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Cutler not taking anything for granted

Posted Jul 24, 2014

Although the Bears offense appears primed for a second straight stellar season, quarterback Jay Cutler knows that the unit must work hard in training camp and not take anything for granted.

Dormant longer than some volcanoes, the Bears offense exploded in Marc Trestman's first season as coach last year, compiling points and yards at a record-setting rate.

Returning all 11 starters—including a talented quarterback, a dependable line and a multitude of playmakers—the unit appears primed for another stellar campaign. But that doesn't mean that anyone on the offensive side of the ball is taking anything for granted.

"I think you've got to be careful with that," quarterback Jay Cutler said Wednesday after arriving at training camp. "We've still got a lot of work to do. We've still got a lot of things to prepare on.

Jay Cutler finished last season with a career-best 89.2 quarterback rating.

"I think everyone in the NFL is confident right now. Everyone likes what they have on paper. Everyone likes their roster. That includes us. But that doesn't guarantee us anything. We've still got to go out there and perform. We've got to get better each day."

Cutler understands why expectations are so high; last season the Bears ranked second in the NFL with 445 points and set team records with 6,109 total yards, 4,450 passing yards, 32 passing touchdowns, a 96.9 passer rating and 344 first downs.

But Cutler doesn't feel that guarding against overconfidence will be too difficult, not with a team that has made just one playoff appearance in seven seasons since reaching Super Bowl XLI.

"We haven't had a lot of success, so I don't think it's that hard," Cutler said. "It's not like we're coming off a monster season after monster season. I still think this is still a hungry group. There's a lot left that we want to prove."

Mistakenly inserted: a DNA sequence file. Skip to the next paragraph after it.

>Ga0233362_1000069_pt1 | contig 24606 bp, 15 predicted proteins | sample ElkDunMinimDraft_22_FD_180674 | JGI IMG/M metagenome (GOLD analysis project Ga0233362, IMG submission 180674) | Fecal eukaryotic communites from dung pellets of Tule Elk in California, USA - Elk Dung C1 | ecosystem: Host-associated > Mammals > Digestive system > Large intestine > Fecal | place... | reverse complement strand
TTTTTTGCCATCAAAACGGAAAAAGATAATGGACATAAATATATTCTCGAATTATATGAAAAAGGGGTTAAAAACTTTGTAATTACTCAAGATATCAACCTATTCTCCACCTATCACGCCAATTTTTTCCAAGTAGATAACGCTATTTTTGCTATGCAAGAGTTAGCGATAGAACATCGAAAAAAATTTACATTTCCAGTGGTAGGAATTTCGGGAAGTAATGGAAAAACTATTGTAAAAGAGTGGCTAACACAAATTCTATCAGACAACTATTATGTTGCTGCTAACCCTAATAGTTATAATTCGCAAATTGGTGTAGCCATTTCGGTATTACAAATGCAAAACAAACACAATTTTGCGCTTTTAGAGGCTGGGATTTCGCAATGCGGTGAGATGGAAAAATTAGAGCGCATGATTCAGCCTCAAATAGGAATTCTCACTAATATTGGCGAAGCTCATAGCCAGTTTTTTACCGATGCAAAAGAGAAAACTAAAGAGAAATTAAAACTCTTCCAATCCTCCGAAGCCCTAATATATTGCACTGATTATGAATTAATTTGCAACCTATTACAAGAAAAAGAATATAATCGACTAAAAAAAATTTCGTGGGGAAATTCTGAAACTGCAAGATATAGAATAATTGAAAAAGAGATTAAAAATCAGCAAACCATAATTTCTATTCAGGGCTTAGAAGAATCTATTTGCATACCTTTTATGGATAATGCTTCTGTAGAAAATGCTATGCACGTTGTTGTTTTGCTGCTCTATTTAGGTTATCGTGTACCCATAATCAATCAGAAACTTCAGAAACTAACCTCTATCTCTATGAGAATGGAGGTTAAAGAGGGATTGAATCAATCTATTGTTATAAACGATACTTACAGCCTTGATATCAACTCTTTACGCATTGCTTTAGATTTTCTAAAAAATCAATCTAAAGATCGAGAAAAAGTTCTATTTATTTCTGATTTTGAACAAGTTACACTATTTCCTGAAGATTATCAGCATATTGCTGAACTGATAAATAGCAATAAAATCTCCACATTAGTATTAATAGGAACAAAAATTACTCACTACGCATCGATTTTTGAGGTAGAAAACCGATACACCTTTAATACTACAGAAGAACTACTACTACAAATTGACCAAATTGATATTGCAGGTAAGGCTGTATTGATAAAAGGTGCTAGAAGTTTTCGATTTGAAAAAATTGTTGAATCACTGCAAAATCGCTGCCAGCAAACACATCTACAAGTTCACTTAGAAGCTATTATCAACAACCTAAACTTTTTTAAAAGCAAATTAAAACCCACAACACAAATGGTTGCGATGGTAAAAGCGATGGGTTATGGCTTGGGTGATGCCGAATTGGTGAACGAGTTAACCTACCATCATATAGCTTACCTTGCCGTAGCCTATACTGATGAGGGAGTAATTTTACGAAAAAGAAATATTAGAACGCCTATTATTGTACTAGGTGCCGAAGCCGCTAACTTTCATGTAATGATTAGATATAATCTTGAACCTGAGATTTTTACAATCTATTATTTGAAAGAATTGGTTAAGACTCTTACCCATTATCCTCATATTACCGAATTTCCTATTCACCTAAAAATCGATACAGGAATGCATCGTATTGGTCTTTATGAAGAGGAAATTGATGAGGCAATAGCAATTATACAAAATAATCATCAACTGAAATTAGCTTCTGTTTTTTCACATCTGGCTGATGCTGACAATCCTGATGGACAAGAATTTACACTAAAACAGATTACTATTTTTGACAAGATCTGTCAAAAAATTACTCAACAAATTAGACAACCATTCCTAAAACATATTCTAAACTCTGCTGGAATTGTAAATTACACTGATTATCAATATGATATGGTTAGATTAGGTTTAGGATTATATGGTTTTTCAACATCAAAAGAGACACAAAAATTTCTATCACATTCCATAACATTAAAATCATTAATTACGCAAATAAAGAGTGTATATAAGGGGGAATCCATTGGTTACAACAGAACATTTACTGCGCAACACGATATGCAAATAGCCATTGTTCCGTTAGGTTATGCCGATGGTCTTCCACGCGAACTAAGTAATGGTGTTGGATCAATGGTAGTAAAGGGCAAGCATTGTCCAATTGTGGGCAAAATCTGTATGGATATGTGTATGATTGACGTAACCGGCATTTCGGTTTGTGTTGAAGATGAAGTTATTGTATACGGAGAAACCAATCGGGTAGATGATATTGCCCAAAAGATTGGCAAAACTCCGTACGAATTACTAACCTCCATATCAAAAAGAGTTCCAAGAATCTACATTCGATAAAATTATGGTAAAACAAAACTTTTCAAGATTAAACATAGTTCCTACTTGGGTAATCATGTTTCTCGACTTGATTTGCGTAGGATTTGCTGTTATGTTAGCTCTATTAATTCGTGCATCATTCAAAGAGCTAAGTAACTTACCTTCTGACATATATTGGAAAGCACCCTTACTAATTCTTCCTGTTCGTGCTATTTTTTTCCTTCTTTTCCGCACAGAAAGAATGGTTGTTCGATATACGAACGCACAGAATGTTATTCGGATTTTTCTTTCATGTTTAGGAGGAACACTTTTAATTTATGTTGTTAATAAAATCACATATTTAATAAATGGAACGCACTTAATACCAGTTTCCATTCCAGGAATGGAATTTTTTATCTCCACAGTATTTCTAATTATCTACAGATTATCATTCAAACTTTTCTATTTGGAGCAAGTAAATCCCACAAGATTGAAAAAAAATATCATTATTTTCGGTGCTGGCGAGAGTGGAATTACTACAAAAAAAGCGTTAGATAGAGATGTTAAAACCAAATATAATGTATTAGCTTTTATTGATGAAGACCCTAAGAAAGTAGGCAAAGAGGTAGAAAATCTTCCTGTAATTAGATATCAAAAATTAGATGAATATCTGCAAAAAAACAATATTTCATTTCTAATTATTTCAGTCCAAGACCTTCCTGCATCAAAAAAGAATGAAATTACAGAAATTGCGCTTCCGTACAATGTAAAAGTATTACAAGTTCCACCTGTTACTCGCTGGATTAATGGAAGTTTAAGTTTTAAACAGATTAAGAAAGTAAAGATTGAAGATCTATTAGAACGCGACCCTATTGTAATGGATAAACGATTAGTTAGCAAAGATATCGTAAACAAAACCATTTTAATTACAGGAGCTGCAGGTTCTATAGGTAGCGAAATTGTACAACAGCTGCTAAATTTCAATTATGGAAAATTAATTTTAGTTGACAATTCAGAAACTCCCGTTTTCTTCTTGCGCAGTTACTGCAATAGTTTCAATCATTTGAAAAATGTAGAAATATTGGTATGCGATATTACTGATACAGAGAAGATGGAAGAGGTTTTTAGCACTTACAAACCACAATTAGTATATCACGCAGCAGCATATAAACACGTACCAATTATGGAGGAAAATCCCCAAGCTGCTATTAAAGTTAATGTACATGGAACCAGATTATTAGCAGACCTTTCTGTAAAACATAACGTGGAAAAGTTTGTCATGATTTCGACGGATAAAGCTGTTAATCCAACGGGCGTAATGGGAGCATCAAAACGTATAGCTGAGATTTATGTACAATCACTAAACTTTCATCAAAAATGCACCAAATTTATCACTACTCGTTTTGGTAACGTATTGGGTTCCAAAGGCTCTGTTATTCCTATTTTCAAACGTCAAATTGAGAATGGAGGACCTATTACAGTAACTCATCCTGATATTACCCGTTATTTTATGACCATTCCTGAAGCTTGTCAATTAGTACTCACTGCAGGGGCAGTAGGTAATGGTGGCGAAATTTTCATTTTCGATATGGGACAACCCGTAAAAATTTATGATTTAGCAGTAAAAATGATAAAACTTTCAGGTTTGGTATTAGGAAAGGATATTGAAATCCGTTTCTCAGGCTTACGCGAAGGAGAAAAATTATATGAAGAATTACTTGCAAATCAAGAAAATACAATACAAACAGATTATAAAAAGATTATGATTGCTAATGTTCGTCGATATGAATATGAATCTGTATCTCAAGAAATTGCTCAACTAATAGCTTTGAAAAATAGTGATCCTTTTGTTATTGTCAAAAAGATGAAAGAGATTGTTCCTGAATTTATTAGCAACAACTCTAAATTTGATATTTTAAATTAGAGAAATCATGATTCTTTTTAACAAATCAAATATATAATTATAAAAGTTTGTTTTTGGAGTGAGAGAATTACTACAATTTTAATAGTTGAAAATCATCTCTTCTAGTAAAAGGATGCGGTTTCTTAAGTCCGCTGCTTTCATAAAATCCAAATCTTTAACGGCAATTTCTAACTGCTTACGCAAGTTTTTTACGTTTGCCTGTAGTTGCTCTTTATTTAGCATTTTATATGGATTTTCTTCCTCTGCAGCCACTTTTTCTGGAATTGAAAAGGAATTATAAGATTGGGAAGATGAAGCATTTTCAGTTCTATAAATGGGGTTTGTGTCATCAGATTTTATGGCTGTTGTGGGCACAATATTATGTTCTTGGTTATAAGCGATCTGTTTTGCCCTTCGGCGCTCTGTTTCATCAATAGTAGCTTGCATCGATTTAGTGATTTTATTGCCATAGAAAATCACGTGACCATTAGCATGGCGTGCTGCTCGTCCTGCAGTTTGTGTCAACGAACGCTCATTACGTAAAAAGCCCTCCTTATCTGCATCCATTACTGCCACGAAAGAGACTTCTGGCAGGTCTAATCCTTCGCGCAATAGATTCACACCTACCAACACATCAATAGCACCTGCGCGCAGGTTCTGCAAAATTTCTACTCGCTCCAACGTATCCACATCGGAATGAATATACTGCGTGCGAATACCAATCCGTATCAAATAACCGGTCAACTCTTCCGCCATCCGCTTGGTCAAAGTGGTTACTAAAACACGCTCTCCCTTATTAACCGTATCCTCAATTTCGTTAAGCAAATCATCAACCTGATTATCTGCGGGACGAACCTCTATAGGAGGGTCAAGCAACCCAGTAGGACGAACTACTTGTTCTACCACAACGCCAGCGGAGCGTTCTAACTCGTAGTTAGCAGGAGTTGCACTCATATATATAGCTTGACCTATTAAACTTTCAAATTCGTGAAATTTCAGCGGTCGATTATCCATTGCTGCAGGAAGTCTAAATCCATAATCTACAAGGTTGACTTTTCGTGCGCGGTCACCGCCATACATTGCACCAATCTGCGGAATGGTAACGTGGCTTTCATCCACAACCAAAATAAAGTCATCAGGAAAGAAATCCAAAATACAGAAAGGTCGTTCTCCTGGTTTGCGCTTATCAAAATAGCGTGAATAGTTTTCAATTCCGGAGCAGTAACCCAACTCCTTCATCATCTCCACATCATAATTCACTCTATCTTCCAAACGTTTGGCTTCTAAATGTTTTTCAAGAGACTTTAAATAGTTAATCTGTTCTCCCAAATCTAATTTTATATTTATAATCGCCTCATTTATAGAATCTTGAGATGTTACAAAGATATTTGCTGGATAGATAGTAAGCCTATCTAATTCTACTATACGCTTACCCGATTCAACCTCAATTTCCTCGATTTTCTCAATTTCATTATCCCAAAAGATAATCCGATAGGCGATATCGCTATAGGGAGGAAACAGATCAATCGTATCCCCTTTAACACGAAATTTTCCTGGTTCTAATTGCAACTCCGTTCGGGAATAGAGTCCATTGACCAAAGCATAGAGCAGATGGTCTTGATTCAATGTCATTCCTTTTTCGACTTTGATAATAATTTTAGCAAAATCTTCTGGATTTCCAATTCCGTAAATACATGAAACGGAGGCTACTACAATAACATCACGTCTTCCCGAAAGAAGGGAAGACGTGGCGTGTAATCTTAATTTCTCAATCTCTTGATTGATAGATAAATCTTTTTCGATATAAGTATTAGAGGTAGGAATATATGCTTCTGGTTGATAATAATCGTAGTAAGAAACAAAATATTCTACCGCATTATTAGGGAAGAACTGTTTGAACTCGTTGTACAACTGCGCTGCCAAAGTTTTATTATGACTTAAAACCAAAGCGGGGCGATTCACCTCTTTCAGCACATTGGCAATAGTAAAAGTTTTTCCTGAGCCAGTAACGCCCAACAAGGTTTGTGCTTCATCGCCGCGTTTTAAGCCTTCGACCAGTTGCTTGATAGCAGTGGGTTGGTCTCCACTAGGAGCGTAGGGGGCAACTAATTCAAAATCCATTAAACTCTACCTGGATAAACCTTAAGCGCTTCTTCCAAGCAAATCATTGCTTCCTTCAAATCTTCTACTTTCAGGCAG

Everywhere Cutler goes, he runs into Bears fans who are pumped up about the 2014 season.

"We're glad that they're excited," he said. "We try not to let it affect us. Being out in the city and being around people, you can tell how excited they are, how ready they are for this season. We can't let that seep into our mindset. We haven't done anything yet. We've got to take this camp seriously and get out of it as much as we can."

Like Cutler, Trestman is not worried about the offense being too overconfident.

"I'm not worried about anything because of the perspective that I think we have," said the second-year coach. "We have a smart group of guys. They know on paper and they know the talent that we have offensively, but they also know that they've got to work. They've got to not just put in the time, but they've got to focus in and put in the time and be specific and get better at their work.

"There are a lot of teams around this league that have studied our offense, too. They're getting ready for us and for us to get ready for them, we've got to go to work every day and build from not necessarily where we were a year ago but essentially start over.

"We've got to take the mindset that we're starting over. What we did is not necessarily indicative of where we're going. It gives us an idea of what we can become. But it starts with work and focusing and keeping our feet on the ground and not getting ahead of ourselves. It's not just something I'm saying to them. I hear them saying it to each other, and that's a really good sign."

Looking ahead to the season, Cutler isn't concerned about the offense rewriting the record book for the second straight year; the only numbers that matter to him are the ones in the standings.

"Statistics take care of themselves," Cutler said. "We do more of the little things of kind of my mechanics, play to play, not wasting plays, looking for the best play possible. We set goals in that manner. At the end of the day, if we win the game we can always clean up the mess afterward."

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